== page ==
Non-Greek Greek Orthodox priest alleges racial discrimination from church (Jessica Smith Cross, 2014)

NOTE: This article is taken from Metro News, :

Reverend Father Kurt (Kyriakos) Wegner
Reverend Father Kurt (Kyriakos) Wegner

There will be no Christmas service in Peterborough for Greek Orthodox Christians this year.

Former priest of the Holy Trinity Greek Orthodox Church Reverend Father Kurt (Kyriakos) Wegner is fighting his archbishop at the Human Rights Tribunal of Ontario, alleging he’s been discriminated against because he is not Greek.

Wegner is an American, raised Catholic, who converted to the Greek Orthodox Faith in 1998.

In 2001, he moved to Toronto with his (now ex) wife, who is Greek Orthodox, and he was ordained as a priest. He served briefly as the priest of The Three Hierarchs Church in Toronto, before moving to Peterborough where he served for almost a decade.

Wegner alleges that Archbishop Sotirios Athanassoulas hired him only because the church was desperate for a new priests, especially one who would take inferior positions and less money than Greek Greek Orthodox priests. He is asking the tribunal to award him $380,000 based on the wages and benefits he was denied over almost ten years due to his ethnic origin, and $25,000 for emotional distress.

Wegner alleges he was treated poorly, subject to racism and refused a transfer away from the small Holy Trinity Greek Orthodox church in Peterborough, where he was paid $30,000 a year. He claims his Greek peers were given choice churches and salaries of $60,000 a year and more.

His alleges the archbishop “deliberately set him apart due to his ethnic dissimilarity in the hopes that (he) would feel inferior and powerless and would therefore accept any duties and responsibilities thrust upon him just so that he could prove to the Greeks that he was committed to the Greek Orthodox faith, despite being an ‘outsider.’”

His lawyer, lawyer, Jean-Alexandre De Bousquet, argues that in Wegner cannot legally be discriminated against for not being Greek in the Greek Orthodox Church, despite an exemption in the Human Rights Code that allows churches to hire only those within their denomination.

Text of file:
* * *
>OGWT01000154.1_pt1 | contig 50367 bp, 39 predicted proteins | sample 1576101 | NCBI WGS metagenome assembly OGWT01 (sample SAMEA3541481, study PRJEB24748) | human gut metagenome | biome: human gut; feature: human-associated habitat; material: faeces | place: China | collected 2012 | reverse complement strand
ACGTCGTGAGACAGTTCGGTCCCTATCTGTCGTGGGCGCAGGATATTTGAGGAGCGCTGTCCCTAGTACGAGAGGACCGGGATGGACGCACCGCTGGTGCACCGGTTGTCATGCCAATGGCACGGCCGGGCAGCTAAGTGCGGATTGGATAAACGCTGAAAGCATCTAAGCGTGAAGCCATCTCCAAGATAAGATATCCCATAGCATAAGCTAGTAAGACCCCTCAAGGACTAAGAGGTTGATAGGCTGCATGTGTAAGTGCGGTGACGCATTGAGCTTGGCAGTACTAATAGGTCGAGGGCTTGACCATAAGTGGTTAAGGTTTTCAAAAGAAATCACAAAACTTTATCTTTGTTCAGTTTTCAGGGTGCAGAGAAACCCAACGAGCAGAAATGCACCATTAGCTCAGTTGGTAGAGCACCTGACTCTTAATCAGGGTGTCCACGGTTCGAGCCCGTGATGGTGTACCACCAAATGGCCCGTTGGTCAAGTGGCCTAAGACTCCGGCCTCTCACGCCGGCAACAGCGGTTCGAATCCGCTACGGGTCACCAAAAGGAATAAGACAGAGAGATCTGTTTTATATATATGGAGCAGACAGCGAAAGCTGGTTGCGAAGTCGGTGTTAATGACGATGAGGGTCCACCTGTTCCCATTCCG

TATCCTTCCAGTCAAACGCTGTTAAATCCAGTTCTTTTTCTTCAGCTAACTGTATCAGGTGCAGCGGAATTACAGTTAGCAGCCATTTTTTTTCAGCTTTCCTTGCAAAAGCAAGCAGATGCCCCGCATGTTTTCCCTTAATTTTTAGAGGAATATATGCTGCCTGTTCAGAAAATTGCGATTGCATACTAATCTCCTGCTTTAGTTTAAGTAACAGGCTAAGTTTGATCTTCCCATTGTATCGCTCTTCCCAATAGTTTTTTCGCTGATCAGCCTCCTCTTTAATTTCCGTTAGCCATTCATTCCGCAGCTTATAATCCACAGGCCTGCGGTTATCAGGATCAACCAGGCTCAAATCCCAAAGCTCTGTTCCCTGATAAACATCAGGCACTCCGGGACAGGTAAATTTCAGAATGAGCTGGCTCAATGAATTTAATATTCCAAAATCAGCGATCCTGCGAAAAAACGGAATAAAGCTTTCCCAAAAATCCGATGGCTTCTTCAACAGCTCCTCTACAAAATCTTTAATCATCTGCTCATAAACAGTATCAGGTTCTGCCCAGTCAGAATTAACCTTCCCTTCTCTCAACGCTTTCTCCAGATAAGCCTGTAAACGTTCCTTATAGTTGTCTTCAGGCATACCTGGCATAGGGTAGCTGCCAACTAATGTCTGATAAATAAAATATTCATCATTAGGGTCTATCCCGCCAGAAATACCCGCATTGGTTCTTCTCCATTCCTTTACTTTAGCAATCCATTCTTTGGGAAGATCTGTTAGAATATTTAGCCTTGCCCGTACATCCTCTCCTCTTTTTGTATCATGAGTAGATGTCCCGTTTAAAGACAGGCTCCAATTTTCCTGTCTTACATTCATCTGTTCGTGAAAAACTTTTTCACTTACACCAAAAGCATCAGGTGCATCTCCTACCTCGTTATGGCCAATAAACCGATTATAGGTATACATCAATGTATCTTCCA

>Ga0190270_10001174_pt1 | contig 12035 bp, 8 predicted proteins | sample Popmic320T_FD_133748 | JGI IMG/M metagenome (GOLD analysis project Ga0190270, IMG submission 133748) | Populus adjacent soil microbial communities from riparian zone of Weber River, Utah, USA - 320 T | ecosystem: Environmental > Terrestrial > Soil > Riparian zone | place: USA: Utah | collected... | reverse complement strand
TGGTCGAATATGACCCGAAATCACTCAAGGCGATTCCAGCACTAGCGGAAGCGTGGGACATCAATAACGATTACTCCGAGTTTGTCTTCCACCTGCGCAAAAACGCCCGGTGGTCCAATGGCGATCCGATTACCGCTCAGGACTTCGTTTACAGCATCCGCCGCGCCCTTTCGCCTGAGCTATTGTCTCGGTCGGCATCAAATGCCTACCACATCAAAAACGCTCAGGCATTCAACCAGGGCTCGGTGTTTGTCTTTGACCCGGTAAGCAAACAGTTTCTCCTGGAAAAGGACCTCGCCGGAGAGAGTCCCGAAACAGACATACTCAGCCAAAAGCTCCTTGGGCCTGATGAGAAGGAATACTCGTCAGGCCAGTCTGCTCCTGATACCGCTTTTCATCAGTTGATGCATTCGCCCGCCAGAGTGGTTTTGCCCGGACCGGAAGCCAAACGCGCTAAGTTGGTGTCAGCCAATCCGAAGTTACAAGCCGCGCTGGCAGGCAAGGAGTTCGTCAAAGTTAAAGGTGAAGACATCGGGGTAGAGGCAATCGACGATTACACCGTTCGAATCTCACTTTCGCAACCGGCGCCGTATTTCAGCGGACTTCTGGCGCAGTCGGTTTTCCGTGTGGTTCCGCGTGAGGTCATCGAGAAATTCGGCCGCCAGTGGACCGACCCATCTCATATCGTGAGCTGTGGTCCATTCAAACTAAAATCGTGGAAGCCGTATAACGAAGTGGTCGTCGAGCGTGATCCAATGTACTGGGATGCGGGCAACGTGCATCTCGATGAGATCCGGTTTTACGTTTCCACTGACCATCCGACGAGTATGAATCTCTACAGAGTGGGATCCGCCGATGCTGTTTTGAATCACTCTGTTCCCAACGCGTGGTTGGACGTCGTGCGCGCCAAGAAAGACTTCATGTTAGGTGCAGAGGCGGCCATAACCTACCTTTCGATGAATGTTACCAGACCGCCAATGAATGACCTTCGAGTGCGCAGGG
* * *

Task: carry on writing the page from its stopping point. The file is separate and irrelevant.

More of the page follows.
“Since they have made him a priest and waived that requirement (that he be Greek), they can’t now say, ‘You’re a priest but you’re not Greek, so we’re only going to pay you half a salary,’” said De Bousquet.

Wegner claims he faced discrimination from a segment of the Greek community in Peterborough who objected to the fact that he was neither Greek, nor fluent in Greek, and passed around a petition asking for him to be removed from the Church. In response, churchgoers passed around another petition, supporting him, said De Bousquet.

When Wegner spoke with Archbishop Athanassoulas about the racism, the Archbishop relied, “I’m sorry, but Greek’s are racist,” implying that this a fact of life he should accept, said De Bousquet.

Archbishop Sotirios Athanassoulas is seen with politicians at the wreath laying ceremony after the Greek Independence Day parade on Danforth Ave. in Toronto on March 23, 2014.
Archbishop Sotirios Athanassoulas is seen with politicians at the wreath laying ceremony after the Greek Independence Day parade on Danforth Ave. in Toronto on March 23, 2014.

The Archbishop denies saying that and that the church’s treatment of Wegner was based in racism. In a written submission to the Human Rights Tribunal, the church argues that Wegner was never given a better posting because he was never able to become fluent in Greek, and said the level of his pay was due the financial position of the small Greek Orthodox community in Peterborough.

Wegner, on the other hand, has argued that members of Greek Orthodox faith in Canada speak English, and many speak English only, so Greek need not be a requirement.

The two sides disagree on the context of Wegner’s employment, as well as how popular he was among the parishioners in Peterborough.

“If, as you have said, there are only 12-17 people participating in the Divine Liturgy, how do you expect this community to pay a full salary?” Archbishop Athanassoulas wrote to Wegner, in June.

When Wegner and his wife divorced in 2012, his financial position changed. Where he used to receive financial support from his wife, he eventually had to take a minimum job working for a landscaper to make ends meet. After he was refused a request to be paid more money, he filed the human rights complain.

In July, Wegner was let go and told it was due to the financial situation of Holy Trinity and the church was shuttered.

However, the money was later found to reopen and a different priest, who is from Toronto, was hired but he will be unavailable for the Christmas services, according to De Bousquet

“They have decided not to allow (Wegner) to go to the church to perform the services, and no other priest available,” he said. “There will be no Christmas services at the Greek Orthodox Church in Peterborough.”